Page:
To spend two hours with Mag Folan, Martin McDonagh’s monstrous, malodorous, malingering horror of an old crone, is to rapidly find yourself drawn into a sympathetic alliance with her daughter, Maureen, a 40-year-old spinster whose life experience is limited to feeding chickens and force-feeding her mother nutritional drinks. Trapped together in a tiny, isolated cottage, and in the kind of needy, resentful relationship analysts can only dream of, the two wrestle in a game of perpetual one-upmanship that seems to be their only form of entertainment beyond a tinny, staticky radio.
Round House Theatre’s superb production of The Beauty Queen of Leenane, directed by Jeremy Skidmore and running through September 15, amplifies the horror in McDonagh’s grim but funny masterpiece until it starts to feel for all the world like a hybrid of Samuel Beckett, Whatever Happened to Baby Jane, and Father Ted. When the lights go up on Mag (Sarah Marshall), she’s a movie nightmare come to life, with graying, pallid skin, wild hair, and a gurning mouth. By contrast, Maureen (Kimberly Gilbert) is a picture of dowdiness with flat, stringy hair and a patterned sweater (the costumes are by Frank Labovitz). Her mother eagerly tortures her, sending her back and forth to the pantry with endless requests, but glimmers of cruelty from the younger woman seem to suggest the balance of power isn’t as one-sided as it might seem.
The slate tiles and dingy white walls of Tony Cisek’s set, which depicts a small kitchen surrounded by a stone fence, add to the sense of stifling tedium—there’s no view to appreciate from the small, dirty window, and the only reminder that a world outside exists is the television, which spews forth a series of Australian soap operas, a sunny, comical contrast to the chilly neglect of the room. When one visitor, Ray Dooley (Joe Mallon) does stop by, he seems itchily uncomfortable and desperate to leave; his brother, Pato (Todd Scofield) also finds himself in the house and seems relatively comfortable until the war of attrition between the two women eventually forces him to leave.
Gilbert is charismatically funny as Maureen, gleefully imagining her mother’s funeral out loud and flitting between king of the castle and shy ingenue, even if she seems much younger than Maureen’s 40. She’s radiant when she puts on a short black dress to go to a party, and dully vacant when her mother’s attempts to torture her hit their mark. As Mag, Marshall is truly monstrous, sucking on her teeth, scowling, and wrenching her features into a million different grimaces. The two lead actors are supported by accomplished performances by Mallon and Schofield, both of whom manage to represent very different things: the banality of the familiar and the possibility of the unknown.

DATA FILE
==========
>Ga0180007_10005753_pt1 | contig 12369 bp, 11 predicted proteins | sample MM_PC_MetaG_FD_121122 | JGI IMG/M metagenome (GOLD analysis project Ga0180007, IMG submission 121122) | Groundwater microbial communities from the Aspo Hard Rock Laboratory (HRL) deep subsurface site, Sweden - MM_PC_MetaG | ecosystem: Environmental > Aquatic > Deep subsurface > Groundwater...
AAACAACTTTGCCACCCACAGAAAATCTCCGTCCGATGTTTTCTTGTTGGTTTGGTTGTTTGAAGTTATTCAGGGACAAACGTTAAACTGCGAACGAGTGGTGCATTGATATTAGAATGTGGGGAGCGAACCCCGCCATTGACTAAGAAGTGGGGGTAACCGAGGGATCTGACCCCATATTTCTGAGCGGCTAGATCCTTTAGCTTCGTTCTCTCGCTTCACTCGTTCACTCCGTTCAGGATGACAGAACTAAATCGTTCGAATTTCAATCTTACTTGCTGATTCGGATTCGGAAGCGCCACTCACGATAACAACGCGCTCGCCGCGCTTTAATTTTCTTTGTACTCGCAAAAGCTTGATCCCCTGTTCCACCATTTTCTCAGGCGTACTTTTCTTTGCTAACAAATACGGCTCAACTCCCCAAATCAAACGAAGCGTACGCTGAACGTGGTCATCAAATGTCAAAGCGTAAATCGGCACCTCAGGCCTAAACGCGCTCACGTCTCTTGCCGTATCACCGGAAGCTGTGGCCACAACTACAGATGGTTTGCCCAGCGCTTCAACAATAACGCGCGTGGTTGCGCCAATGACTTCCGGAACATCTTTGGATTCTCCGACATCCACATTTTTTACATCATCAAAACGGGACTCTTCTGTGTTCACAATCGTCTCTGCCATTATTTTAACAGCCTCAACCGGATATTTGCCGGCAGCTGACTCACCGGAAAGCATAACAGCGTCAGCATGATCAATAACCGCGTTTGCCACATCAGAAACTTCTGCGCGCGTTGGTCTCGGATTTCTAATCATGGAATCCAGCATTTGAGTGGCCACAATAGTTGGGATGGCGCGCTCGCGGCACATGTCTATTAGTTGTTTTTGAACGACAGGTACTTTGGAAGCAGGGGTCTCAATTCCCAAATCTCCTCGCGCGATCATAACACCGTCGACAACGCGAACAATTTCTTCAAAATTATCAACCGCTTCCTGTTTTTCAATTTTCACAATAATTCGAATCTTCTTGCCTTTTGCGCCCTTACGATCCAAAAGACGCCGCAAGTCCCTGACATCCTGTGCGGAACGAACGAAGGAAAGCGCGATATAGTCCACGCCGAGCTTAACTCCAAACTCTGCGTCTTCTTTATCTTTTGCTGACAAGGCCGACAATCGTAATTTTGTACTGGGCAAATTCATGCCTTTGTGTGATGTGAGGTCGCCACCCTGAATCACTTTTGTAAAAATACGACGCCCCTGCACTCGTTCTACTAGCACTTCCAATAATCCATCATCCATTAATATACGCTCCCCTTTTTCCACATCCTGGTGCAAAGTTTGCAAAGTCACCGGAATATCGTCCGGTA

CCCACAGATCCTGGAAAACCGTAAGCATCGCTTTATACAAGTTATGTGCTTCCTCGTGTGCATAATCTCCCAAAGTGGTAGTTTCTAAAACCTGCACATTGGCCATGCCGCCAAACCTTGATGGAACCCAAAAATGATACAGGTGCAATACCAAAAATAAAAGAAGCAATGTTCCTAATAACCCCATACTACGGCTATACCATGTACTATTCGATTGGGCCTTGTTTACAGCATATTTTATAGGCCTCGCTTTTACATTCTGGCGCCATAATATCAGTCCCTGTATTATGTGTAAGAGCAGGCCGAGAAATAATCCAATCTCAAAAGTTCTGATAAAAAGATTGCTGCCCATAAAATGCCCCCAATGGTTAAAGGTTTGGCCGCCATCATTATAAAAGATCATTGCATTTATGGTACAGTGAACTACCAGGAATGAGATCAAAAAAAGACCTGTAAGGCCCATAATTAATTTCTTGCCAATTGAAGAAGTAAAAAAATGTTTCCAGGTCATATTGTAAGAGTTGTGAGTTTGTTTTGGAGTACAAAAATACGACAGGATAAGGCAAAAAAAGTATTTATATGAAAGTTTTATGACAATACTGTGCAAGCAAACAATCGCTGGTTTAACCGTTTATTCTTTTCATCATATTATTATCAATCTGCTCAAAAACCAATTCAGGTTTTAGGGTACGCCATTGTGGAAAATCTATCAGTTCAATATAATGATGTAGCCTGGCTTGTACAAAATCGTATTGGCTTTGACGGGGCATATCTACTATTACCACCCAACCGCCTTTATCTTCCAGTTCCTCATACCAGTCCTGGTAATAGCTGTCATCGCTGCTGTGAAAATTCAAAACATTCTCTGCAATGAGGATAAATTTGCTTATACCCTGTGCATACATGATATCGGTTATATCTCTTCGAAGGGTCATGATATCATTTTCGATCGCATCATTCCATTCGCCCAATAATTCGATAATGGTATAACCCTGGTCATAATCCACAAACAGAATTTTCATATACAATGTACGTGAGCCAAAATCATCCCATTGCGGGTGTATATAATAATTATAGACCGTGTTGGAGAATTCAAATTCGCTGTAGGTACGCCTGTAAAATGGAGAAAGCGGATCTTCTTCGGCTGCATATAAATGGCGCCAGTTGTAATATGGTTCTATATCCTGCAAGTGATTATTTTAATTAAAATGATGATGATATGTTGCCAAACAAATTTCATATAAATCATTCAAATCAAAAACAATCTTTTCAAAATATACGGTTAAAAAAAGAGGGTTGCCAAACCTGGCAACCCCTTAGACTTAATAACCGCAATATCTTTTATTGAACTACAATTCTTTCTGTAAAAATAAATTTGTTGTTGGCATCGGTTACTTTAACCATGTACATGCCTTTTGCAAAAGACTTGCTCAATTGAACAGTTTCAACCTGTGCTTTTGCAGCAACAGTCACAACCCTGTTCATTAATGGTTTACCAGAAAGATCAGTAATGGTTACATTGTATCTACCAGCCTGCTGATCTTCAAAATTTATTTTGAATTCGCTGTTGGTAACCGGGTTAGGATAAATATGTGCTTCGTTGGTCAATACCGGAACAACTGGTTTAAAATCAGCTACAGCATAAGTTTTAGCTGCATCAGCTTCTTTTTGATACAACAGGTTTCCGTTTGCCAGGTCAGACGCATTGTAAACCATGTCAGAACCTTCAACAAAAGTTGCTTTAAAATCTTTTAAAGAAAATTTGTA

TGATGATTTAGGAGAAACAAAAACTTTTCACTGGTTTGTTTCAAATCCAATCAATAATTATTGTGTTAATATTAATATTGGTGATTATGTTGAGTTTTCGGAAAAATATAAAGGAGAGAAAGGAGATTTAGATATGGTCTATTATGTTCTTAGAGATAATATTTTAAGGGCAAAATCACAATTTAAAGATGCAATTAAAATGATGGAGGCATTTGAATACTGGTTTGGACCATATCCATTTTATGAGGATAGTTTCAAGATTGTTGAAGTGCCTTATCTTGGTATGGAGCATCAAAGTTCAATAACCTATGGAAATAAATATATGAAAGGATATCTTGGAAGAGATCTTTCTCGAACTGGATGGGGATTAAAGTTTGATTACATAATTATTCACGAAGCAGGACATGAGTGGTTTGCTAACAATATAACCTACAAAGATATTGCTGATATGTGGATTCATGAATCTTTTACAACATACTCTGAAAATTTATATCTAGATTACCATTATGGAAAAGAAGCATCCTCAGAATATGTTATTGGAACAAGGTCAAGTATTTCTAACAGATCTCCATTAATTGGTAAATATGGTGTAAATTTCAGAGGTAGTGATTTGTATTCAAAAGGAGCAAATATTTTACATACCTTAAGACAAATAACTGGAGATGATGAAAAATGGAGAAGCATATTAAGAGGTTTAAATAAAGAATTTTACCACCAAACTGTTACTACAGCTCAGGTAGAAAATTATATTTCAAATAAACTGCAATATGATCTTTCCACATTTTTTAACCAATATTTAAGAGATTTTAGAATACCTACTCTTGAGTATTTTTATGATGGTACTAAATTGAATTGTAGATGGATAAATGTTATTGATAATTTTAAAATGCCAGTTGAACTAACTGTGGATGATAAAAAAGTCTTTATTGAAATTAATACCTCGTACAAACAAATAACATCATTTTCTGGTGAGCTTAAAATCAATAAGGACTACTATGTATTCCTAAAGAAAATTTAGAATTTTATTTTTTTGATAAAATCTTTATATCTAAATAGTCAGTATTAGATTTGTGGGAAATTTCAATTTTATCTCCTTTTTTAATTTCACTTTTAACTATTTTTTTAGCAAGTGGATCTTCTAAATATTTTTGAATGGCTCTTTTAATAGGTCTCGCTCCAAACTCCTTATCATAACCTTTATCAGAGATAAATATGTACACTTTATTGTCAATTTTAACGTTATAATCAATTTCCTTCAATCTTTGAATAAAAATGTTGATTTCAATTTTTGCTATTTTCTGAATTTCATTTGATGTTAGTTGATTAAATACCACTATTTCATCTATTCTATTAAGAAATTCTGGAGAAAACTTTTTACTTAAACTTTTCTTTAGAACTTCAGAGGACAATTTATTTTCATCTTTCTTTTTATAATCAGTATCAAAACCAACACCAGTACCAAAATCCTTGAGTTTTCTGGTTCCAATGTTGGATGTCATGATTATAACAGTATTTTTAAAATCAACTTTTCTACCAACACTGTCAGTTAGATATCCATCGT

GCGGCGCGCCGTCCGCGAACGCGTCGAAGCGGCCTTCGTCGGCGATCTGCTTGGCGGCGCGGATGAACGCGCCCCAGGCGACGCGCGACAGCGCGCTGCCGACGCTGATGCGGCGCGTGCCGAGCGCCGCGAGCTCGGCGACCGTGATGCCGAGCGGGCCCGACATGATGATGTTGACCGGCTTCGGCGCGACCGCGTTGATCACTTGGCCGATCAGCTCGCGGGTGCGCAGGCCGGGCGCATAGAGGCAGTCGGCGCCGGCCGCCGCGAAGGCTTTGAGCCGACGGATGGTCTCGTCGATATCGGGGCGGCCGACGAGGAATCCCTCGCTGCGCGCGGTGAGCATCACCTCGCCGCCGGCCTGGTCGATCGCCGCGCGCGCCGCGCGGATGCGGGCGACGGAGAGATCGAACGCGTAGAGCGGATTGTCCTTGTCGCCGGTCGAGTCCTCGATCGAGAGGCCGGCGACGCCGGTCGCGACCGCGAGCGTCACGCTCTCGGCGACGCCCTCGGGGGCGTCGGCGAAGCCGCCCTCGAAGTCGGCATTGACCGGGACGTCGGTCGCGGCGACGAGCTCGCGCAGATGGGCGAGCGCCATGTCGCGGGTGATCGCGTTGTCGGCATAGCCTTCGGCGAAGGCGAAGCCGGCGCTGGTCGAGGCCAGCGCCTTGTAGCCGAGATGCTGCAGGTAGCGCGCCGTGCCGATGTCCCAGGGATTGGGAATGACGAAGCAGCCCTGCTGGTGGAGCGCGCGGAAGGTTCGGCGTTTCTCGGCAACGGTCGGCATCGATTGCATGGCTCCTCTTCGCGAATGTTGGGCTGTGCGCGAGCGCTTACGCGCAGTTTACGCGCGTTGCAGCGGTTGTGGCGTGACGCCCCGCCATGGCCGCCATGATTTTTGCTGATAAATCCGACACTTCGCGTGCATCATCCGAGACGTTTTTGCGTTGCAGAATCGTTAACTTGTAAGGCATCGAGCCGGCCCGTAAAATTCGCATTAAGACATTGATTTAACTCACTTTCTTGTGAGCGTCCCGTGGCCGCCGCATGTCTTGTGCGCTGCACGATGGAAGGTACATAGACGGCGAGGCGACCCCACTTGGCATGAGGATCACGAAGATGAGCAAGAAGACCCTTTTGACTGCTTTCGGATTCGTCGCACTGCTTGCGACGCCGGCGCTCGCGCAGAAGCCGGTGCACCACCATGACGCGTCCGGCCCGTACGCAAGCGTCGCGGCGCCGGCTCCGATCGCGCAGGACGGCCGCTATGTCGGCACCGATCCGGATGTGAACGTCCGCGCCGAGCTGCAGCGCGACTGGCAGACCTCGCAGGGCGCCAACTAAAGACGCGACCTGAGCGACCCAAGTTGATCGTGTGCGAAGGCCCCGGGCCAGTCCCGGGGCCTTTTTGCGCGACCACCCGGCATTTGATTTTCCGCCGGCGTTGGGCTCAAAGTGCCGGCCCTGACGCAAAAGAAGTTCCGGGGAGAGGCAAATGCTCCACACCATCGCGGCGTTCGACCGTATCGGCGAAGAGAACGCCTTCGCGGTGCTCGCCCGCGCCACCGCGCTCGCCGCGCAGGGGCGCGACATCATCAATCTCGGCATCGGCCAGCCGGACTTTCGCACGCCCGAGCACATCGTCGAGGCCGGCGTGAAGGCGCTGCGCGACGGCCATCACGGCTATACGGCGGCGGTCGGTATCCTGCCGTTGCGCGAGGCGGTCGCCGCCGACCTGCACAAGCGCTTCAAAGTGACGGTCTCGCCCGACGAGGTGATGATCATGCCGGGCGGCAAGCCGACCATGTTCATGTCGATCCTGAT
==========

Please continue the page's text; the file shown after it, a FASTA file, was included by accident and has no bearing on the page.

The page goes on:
Skidmore teases out tension, letting the two women pick and pick and pick at each other until one or both are raw (the permanent presence of a positively Chekhovian poker onstage makes things even more agonizing), and deftly twisting events so they become maddeningly hard to trust. Tied together in their hateful codependence, Mag and Maureen are stomach-churningly terrible and funny all at the same time, like Hamm and Clov imbued with cattiness and relocated to 1990s Ireland. It’s impossible not to vainly hope Maureen might manage to escape, even if the years of abuse have made her soul as black and heavy as the kitchen stove she hovers around.
The Beauty Queen of Leenane is at Round House Bethesda through September 15. Running time is about two hours and 15 minutes, with one intermission. The show contains adult content. Tickets ($20 to $45) are available via Round House’s website.